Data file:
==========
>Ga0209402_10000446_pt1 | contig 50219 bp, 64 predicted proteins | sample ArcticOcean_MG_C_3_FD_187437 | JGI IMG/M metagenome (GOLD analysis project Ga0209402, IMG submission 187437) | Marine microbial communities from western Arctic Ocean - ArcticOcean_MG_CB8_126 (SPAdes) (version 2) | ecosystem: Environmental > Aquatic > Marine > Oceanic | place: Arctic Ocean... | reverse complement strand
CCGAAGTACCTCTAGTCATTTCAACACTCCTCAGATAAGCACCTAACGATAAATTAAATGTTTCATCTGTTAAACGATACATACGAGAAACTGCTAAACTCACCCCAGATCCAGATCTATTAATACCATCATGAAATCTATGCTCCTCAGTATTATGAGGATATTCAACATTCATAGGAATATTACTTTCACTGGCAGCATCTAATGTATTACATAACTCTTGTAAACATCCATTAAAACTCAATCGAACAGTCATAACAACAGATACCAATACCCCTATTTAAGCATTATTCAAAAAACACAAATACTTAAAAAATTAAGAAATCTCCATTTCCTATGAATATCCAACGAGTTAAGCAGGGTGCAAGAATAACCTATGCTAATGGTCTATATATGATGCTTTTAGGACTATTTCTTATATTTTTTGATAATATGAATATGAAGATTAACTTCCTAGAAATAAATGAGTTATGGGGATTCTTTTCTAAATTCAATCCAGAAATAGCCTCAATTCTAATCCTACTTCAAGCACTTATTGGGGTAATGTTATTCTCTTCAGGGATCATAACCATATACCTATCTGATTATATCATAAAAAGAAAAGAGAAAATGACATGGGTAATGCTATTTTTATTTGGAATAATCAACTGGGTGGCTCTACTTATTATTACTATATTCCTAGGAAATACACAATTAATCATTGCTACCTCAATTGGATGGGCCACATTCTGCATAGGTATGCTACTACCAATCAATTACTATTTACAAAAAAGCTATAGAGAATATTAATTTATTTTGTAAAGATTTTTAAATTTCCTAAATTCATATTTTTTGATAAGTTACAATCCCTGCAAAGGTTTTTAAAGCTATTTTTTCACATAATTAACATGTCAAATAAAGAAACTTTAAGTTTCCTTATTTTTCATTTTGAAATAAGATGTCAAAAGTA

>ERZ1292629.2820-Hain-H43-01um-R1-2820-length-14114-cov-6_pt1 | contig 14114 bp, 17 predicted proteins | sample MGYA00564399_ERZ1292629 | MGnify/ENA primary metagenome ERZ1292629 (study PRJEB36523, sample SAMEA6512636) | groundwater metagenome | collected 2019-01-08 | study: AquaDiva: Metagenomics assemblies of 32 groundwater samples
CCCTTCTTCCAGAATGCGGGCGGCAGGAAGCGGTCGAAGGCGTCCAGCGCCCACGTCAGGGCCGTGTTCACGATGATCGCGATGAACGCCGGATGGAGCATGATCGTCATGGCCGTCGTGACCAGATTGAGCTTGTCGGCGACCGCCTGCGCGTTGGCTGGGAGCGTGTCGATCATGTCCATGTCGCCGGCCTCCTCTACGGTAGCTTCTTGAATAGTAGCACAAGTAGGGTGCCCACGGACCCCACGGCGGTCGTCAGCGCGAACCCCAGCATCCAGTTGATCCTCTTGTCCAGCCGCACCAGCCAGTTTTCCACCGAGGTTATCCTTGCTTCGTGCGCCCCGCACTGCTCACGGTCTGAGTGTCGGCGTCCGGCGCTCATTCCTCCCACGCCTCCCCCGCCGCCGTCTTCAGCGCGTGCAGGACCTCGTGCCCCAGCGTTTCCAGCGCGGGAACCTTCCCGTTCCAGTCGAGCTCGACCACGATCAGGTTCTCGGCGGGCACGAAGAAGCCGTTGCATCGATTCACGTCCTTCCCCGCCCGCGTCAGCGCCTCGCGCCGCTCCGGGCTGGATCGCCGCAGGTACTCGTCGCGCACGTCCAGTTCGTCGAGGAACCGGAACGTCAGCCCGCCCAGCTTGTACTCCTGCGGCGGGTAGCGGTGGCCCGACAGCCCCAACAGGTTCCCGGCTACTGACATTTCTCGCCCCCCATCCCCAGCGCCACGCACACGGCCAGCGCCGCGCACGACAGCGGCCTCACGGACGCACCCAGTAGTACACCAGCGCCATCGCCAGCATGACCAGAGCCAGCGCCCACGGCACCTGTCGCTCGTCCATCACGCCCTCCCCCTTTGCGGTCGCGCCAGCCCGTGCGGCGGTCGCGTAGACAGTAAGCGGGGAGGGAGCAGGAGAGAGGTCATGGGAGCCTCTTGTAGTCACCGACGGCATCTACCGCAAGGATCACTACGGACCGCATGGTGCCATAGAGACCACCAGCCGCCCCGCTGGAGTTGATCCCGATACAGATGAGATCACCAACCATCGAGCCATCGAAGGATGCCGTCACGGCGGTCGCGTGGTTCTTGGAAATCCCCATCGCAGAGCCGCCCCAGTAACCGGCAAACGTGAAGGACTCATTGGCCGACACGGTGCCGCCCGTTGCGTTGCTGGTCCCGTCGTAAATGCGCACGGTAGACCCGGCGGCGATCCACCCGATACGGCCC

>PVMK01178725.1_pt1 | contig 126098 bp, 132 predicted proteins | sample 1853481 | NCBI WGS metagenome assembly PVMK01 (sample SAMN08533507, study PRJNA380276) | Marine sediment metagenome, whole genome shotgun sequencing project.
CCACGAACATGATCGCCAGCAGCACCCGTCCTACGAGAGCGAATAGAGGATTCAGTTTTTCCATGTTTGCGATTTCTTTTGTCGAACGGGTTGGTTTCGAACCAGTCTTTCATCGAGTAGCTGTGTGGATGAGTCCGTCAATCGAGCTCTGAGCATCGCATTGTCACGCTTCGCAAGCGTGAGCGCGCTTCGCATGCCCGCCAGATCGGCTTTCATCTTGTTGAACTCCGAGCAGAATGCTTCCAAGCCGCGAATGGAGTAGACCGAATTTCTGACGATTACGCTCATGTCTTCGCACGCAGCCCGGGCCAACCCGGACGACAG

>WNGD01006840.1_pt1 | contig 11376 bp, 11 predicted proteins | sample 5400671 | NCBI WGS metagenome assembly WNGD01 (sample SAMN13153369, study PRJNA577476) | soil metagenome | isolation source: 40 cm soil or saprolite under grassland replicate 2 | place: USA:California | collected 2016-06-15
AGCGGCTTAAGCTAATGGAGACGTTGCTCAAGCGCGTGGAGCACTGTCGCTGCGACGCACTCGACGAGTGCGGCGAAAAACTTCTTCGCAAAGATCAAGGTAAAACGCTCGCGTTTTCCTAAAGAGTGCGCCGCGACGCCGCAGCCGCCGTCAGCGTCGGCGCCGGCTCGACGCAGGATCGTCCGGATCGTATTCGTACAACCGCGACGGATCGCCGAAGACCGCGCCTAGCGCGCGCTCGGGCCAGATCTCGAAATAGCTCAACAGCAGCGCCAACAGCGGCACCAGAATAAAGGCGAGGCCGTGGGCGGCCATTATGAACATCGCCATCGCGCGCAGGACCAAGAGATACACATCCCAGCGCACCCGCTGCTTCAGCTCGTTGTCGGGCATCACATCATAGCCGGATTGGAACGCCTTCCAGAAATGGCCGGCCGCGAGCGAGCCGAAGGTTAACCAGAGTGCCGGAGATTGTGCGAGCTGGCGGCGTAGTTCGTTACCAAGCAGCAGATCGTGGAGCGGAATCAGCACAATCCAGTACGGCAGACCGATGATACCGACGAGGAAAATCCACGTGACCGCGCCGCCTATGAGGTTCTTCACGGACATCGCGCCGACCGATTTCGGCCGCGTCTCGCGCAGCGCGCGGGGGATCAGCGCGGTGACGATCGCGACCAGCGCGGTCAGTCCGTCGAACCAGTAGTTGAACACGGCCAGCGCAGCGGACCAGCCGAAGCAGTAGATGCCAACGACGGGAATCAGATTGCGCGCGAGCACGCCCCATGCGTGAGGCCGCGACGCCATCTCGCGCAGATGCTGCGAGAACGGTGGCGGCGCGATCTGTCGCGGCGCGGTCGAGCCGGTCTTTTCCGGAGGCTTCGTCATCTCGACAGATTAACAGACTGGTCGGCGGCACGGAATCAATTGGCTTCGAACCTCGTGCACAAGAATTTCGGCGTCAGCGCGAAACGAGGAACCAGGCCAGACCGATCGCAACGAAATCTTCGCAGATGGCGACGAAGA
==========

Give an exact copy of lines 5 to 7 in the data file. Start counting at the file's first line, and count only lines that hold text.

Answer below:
>PVMK01178725.1_pt1 | contig 126098 bp, 132 predicted proteins | sample 1853481 | NCBI WGS metagenome assembly PVMK01 (sample SAMN08533507, study PRJNA380276) | Marine sediment metagenome, whole genome shotgun sequencing project.
CCACGAACATGATCGCCAGCAGCACCCGTCCTACGAGAGCGAATAGAGGATTCAGTTTTTCCATGTTTGCGATTTCTTTTGTCGAACGGGTTGGTTTCGAACCAGTCTTTCATCGAGTAGCTGTGTGGATGAGTCCGTCAATCGAGCTCTGAGCATCGCATTGTCACGCTTCGCAAGCGTGAGCGCGCTTCGCATGCCCGCCAGATCGGCTTTCATCTTGTTGAACTCCGAGCAGAATGCTTCCAAGCCGCGAATGGAGTAGACCGAATTTCTGACGATTACGCTCATGTCTTCGCACGCAGCCCGGGCCAACCCGGACGACAG

>WNGD01006840.1_pt1 | contig 11376 bp, 11 predicted proteins | sample 5400671 | NCBI WGS metagenome assembly WNGD01 (sample SAMN13153369, study PRJNA577476) | soil metagenome | isolation source: 40 cm soil or saprolite under grassland replicate 2 | place: USA:California | collected 2016-06-15